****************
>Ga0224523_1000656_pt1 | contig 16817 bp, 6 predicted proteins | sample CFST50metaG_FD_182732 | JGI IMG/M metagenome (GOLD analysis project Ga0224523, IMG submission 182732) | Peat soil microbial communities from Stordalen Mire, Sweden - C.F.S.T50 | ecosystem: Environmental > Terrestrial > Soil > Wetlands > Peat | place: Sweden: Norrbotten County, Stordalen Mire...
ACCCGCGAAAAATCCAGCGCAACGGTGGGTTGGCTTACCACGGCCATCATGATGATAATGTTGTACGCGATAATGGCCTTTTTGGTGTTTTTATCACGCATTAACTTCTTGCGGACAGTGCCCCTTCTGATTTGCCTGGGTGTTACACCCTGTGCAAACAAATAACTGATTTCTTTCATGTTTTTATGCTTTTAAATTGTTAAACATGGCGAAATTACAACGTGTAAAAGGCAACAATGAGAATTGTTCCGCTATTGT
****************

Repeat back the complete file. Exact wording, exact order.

>Ga0224523_1000656_pt1 | contig 16817 bp, 6 predicted proteins | sample CFST50metaG_FD_182732 | JGI IMG/M metagenome (GOLD analysis project Ga0224523, IMG submission 182732) | Peat soil microbial communities from Stordalen Mire, Sweden - C.F.S.T50 | ecosystem: Environmental > Terrestrial > Soil > Wetlands > Peat | place: Sweden: Norrbotten County, Stordalen Mire...
ACCCGCGAAAAATCCAGCGCAACGGTGGGTTGGCTTACCACGGCCATCATGATGATAATGTTGTACGCGATAATGGCCTTTTTGGTGTTTTTATCACGCATTAACTTCTTGCGGACAGTGCCCCTTCTGATTTGCCTGGGTGTTACACCCTGTGCAAACAAATAACTGATTTCTTTCATGTTTTTATGCTTTTAAATTGTTAAACATGGCGAAATTACAACGTGTAAAAGGCAACAATGAGAATTGTTCCGCTATTGT